Campus directories done right

Not to throw too many tomatoes, but the Daily Emerald made a very “newspaper” mistake today with their website. I’d like start a discussion about “the better way to do it.”

Case in point: The Daily Emerald, I believe as a part of their magazine edition for IntroDUCKtion, created a campus directory. The directory includes dozens upon dozens of email addresses, URLs, and phone numbers for student organizations and sports at the University of Oregon. In the print magazine, which I don’t have access to because I’m in Portland, I’m sure this list of contact information is beautifully presented in an approachable, useful format. Unfortunately, this same list made its way into the website as a long, ugly, flat text file:

Daily Emerald Campus Directory - July 13, 2009

In my humble opinion, there’s a lot of room for improvement.

What if, instead, we approached this directory as the database that it really should be? This web-native directory would have profiles for every student organization much like students can have profiles on Facebook. I’d be able to search for organizations based on the name, the location on campus, people currently involved, the mission of the organization, tags, etc. If I found a organization I was interested in, I’d click through to their profile. The profile would then give me access to all of the contact information I might need in addition to the most recent or popular articles, images, videos, updates from the campus’ microblog, etc. There’d be a small wiki section for the organization or sport where I could read up on its history and know that the information I was getting was true because it had been curated by the beat reporter.

I see at least two advantages to this approach, in addition to making all of the information much more accessible (versus the flat text file). One, you’d only have to build this once. Two, you’d save the reporter or designer a lot of time having to search for the most up to date contact information because they could just pull the information from the database as they’re creating the print product.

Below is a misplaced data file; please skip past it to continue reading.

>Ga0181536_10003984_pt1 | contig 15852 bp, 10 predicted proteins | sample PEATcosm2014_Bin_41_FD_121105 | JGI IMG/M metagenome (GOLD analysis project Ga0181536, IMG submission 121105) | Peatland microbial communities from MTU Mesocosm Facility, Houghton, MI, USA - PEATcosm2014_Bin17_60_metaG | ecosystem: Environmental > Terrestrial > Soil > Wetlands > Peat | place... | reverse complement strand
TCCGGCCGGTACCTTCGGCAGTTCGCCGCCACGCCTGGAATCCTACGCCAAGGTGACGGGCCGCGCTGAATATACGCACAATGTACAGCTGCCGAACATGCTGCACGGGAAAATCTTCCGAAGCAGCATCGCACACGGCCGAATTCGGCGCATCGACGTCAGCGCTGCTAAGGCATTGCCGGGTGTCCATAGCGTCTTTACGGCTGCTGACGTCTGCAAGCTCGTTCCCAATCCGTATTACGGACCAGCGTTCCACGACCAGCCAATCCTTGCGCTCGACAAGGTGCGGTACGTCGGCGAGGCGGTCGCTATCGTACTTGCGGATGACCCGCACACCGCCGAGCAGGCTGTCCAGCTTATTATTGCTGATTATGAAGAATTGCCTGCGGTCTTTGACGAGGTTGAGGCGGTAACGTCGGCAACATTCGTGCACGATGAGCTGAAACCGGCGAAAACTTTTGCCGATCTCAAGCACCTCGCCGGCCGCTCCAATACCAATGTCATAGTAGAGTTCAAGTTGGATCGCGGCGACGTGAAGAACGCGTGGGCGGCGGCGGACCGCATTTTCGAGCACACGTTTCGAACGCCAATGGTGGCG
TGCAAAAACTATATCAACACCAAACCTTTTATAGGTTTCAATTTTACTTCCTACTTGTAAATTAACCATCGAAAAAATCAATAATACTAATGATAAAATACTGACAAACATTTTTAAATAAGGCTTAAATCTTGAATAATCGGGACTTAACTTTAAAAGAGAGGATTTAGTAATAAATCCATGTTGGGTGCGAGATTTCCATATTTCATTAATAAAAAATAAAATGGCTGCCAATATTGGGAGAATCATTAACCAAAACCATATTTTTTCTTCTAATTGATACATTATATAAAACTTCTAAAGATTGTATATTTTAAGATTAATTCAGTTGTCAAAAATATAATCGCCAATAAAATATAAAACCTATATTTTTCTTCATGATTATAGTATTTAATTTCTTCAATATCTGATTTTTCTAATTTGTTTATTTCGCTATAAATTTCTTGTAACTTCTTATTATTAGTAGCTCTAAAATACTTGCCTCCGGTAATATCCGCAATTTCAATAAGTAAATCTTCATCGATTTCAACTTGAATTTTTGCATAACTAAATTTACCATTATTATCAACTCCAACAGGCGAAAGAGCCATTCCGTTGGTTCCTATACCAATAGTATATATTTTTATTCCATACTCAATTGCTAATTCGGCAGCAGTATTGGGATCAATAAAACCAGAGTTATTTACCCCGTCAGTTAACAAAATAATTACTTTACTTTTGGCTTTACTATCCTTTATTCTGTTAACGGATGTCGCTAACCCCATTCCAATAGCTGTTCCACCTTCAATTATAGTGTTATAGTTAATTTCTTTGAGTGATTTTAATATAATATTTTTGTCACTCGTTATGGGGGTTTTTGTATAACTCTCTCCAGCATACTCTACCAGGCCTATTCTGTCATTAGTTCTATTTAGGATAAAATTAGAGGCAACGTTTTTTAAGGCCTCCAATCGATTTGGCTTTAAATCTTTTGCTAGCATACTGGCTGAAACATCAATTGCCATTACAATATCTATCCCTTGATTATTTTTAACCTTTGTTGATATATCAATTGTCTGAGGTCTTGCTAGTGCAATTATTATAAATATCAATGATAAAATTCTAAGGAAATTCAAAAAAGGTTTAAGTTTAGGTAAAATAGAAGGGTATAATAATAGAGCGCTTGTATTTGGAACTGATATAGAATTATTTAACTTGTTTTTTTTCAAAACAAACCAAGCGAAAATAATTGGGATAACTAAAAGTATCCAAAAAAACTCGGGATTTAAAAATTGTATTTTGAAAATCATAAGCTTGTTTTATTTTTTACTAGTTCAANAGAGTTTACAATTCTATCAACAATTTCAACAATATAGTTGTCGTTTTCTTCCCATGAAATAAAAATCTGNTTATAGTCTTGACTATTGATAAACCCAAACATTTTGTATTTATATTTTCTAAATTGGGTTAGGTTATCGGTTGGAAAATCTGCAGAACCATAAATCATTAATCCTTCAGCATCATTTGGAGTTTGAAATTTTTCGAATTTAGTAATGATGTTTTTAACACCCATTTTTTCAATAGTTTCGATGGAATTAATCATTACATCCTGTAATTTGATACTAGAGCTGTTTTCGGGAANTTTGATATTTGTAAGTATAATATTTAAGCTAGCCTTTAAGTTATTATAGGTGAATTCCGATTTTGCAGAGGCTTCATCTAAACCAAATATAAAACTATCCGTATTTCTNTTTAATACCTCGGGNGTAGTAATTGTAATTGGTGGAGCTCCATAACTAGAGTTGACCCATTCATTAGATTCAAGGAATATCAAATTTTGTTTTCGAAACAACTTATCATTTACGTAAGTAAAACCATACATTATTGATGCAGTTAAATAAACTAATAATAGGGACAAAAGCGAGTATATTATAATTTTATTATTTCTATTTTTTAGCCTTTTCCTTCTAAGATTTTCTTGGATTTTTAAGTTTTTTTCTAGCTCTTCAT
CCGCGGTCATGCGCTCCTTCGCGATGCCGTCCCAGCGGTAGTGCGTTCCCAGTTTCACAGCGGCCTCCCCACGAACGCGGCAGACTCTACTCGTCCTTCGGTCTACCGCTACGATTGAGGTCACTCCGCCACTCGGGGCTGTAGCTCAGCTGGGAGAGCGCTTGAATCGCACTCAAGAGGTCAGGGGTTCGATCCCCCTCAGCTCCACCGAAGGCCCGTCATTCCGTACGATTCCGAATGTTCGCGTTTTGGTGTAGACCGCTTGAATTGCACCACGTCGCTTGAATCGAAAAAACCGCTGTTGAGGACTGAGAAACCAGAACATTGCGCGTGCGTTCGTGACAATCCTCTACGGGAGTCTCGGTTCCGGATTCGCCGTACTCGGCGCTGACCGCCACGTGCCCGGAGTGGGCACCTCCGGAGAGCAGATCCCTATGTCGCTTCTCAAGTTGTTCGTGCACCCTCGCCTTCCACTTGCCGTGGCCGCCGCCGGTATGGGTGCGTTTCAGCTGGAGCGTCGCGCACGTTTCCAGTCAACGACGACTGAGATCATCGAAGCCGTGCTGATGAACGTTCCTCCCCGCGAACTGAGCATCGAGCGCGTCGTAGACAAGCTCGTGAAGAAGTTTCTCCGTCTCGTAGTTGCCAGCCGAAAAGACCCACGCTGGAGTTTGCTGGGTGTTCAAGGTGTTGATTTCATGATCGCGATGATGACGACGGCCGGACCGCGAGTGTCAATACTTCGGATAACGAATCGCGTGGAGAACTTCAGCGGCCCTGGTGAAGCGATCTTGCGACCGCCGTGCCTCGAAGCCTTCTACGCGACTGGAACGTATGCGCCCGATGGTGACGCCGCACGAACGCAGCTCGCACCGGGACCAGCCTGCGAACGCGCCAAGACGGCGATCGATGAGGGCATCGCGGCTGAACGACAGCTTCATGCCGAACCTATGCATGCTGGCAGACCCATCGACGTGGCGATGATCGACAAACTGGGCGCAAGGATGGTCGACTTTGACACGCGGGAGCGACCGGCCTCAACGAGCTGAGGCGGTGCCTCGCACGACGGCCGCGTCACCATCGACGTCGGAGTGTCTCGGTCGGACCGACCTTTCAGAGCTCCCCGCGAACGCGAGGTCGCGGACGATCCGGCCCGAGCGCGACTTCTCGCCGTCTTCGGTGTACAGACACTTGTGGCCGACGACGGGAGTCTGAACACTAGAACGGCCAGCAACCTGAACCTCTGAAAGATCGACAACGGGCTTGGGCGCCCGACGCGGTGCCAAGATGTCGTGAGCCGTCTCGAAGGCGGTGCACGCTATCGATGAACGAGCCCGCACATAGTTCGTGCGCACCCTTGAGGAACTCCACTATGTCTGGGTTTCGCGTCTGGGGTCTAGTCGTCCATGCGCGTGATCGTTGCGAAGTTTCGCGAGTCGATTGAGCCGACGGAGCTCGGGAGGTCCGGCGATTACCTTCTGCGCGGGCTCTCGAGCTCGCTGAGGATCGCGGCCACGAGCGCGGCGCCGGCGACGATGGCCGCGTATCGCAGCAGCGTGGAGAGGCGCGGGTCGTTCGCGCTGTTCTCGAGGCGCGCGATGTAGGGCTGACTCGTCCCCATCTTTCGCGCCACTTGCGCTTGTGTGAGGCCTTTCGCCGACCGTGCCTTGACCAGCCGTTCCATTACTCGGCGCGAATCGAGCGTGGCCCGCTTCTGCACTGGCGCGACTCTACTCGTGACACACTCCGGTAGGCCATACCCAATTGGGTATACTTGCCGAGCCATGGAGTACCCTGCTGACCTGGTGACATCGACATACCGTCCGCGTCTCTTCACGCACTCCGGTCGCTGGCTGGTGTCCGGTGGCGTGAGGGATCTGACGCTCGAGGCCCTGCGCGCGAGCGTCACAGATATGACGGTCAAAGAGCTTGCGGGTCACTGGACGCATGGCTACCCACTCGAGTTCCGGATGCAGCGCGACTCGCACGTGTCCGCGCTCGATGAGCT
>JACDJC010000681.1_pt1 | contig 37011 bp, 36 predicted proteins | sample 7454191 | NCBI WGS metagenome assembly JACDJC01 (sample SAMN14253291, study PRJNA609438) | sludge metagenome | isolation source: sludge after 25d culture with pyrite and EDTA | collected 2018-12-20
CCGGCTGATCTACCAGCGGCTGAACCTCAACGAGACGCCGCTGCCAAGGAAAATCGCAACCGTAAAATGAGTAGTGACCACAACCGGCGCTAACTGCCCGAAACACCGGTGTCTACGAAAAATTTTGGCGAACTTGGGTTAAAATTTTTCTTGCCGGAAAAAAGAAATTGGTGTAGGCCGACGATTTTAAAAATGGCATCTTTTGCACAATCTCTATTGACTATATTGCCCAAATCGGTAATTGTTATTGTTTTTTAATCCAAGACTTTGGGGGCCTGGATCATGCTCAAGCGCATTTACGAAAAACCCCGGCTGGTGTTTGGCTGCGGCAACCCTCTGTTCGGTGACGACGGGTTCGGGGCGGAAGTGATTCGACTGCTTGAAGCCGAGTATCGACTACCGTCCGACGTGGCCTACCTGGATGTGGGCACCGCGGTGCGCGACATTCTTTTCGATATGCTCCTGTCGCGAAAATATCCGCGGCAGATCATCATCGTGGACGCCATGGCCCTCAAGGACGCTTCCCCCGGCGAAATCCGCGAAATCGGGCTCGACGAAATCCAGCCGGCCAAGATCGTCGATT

Think of role of the student news organization less as a newspaper and more as a platform for impartial, accurate community information to be shared.

Framework for reinventing classifieds

This is a framework for inventing a better Craigslist.

It is highly unlikely that newspapers will reclaim the monopoly they had on classified advertising pre-internet. They controlled the platform before the internet, and were able to dictate what information used their print pages to gain readers and audience. Some newspapers have lost control of the platform completely and the ones that haven’t will follow suit. Newspapers won’t be able to reclaim the classified advertising space by using the old mental framework for thinking about classifieds, by pretending they might be able to own the platform and charge access to it. Instead, it’s imperative to take the approach of hacking the platform and adding functionality, value, and convenience.

Remember Friendster? I don’t. I never had an account. It was upstaged by MySpace, where I had an account for a few months before it became uncool to do so. MySpace was then upstaged by Facebook. Yes, I’ll concede that MySpace has a large userbase, but its value in the mindspace of the users is rapidly diminishing and there’s a big need for creativity. Fortunately for everyone involved, there’s a low barrier to disruption on the internet.

The real way local news organizations can upset Craigslist and build a better classifieds is simple: create a micro-currency. In addition to providing a more user-friendly interface and the ability to add better meta data, news organizations with a specific geographic community should establish a currency to “monetize” the local marketplace. As Douglas Rushkoff says, the web, and web 2.0 especially, is breaking existing institutions because it allows people to create value on the periphery again. Local news organizations are in a unique, and therefore advantageous, position to provide the platform with which to capture the value of local transactions.

Continue reading “Framework for reinventing classifieds”

Appropriate mediums for appropriate conversations

The administration of Whitman College, the school I went to for my freshman year, has decided to cut funding to its Varsity Alpine and Nordic ski teams. The community is in uproar about this decision; if you aren’t on one of the teams, then you have a friend who is. Andrew Spittle, the Web Manager at the Whitman Pioneer, saw the controversy as an excellent time to experiment with their new website. In a post published on the CoPress Blog today, he goes into detail about the different tools they used to get the word out (Twitter, list serv, Facebook, and banner ads), and reveals how effective each medium was for driving traffic to their stories.